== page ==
Costly Refinancing Mistakes #3

: Chris Lee Law Firm

  Filed under: Refinancing

refinancingRefinancing a mortgage should be a fairly straightforward process. In this market, however, it has become increasingly difficult to pin down the real value of a home. Disagreements between borrowers and lenders over home value are a leading reason why refinances aren’t approved. Here are some ideas that will keep you everything above board for you and your lender.

Don’t rely on a cursory valuation of your home from the Count Assessor

Your home’s value should be on public record. This is the value your community assessor places on your home for tax purposes. This value is worthless if you are trying to refinance.

Banks employ the market data analysis comparison—same as real estate agents—to calculate your home’s value. The count assessor’s value is simply a quick and easy way to levy taxes, and does not, in most cases, reflect the actual value of your home.

Don’t dally with the documents

As burdensome and time-consuming as the refinance process may be, it is crucial you get everything in writing and read thoroughly. Failure to do so could cost you the refinance OR put you in a position where you are paying more than you hoped.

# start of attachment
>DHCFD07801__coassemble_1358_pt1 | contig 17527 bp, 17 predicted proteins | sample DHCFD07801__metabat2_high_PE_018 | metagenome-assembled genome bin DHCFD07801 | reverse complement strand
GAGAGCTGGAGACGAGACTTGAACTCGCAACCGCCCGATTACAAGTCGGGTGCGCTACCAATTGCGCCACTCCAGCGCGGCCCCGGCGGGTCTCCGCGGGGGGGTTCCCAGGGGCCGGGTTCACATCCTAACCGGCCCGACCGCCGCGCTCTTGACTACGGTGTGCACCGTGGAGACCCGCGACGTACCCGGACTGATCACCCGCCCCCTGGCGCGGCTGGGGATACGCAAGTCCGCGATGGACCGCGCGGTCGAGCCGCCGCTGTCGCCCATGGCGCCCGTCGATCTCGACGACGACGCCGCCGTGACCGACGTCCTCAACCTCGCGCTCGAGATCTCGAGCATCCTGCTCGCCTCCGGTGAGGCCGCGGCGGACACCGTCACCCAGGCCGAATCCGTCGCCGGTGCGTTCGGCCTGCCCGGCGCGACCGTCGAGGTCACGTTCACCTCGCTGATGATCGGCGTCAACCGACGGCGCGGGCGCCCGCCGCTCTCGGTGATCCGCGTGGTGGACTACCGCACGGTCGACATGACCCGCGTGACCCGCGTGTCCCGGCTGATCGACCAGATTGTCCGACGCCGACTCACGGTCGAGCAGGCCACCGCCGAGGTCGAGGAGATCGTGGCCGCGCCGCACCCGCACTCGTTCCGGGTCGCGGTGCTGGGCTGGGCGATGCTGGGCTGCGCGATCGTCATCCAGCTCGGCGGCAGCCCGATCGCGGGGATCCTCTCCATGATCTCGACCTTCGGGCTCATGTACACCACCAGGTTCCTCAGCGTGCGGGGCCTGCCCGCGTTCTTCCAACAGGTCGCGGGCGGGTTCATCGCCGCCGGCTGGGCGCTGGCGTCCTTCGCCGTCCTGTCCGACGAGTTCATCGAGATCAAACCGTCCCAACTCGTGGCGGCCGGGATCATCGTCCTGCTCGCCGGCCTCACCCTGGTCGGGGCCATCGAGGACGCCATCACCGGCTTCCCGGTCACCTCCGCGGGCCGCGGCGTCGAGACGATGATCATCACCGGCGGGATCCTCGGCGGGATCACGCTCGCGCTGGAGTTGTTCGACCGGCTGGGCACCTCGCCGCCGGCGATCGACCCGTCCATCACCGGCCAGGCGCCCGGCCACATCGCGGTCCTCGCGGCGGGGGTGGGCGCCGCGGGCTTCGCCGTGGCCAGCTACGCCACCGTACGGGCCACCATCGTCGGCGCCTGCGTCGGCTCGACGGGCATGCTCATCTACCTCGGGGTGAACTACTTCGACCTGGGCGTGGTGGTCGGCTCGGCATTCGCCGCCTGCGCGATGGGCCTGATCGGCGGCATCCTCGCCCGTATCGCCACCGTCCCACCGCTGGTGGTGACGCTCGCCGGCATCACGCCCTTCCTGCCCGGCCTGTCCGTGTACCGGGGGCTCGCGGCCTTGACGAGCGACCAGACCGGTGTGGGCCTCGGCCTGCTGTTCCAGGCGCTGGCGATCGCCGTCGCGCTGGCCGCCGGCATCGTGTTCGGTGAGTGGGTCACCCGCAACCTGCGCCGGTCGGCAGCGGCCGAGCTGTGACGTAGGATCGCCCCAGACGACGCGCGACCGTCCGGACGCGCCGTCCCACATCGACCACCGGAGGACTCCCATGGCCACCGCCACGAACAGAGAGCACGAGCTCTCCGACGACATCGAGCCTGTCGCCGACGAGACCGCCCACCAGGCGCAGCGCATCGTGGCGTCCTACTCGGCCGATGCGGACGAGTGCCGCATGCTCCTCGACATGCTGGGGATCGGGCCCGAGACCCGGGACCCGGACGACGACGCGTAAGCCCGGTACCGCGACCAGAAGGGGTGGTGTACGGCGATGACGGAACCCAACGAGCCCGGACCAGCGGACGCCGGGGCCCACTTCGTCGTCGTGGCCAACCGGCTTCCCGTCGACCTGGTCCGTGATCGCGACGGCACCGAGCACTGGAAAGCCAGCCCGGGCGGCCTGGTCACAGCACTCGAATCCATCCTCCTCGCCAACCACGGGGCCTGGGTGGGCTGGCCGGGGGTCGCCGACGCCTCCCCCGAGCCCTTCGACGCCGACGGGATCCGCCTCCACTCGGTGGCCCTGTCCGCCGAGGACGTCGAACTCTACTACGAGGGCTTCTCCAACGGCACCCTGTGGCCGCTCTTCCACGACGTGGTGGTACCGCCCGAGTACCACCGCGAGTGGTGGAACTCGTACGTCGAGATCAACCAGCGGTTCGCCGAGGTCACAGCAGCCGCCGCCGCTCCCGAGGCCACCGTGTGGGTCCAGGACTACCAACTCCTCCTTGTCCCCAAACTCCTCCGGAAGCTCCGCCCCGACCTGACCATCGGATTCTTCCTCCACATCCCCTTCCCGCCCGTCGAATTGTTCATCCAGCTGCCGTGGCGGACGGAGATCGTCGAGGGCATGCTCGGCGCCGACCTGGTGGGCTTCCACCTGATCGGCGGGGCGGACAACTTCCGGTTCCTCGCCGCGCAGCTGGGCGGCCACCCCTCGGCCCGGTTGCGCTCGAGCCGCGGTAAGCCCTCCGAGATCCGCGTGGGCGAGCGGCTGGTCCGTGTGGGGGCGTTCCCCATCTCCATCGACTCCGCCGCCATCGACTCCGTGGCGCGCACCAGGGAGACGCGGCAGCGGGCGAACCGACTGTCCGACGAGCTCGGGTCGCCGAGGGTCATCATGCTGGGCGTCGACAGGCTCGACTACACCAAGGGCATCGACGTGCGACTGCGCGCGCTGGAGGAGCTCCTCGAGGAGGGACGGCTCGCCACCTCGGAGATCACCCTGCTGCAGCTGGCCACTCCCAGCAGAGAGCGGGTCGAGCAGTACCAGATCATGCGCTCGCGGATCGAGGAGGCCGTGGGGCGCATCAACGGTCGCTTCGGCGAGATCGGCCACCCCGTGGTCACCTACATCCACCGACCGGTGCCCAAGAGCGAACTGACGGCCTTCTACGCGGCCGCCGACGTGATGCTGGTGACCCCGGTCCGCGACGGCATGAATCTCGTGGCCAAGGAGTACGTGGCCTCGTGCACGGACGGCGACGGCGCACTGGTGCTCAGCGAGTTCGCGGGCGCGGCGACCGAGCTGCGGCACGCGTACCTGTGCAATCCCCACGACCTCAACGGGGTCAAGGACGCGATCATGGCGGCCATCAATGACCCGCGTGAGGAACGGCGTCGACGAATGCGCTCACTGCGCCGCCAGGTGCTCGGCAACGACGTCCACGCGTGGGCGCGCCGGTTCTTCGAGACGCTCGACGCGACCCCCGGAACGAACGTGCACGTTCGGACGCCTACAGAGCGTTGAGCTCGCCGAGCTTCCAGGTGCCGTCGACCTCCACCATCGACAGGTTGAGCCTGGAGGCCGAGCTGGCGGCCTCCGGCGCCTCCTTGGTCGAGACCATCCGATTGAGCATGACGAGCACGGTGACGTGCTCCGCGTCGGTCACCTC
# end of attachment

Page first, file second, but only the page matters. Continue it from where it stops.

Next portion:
Rates are ever changing, moved by the oft-volatile forces at play on Wall Street. When a loan officer tells you a loan is locked in, you want the conditions of that locked-in rate in writing. It may be that the locked-in rate is only temporary.

It should be fairly obvious that you need to read everything in your loan application before signing off. Request that the documents be sent to you before the loan refinance-signing day. Be sure to read for irregularities and unfavorable terms in prepayment penalties, the Good Faith Estimate and adjustable rate mortgage-loan riders. If you see things you don’t like, be prepared to ask your bank for better conditions.


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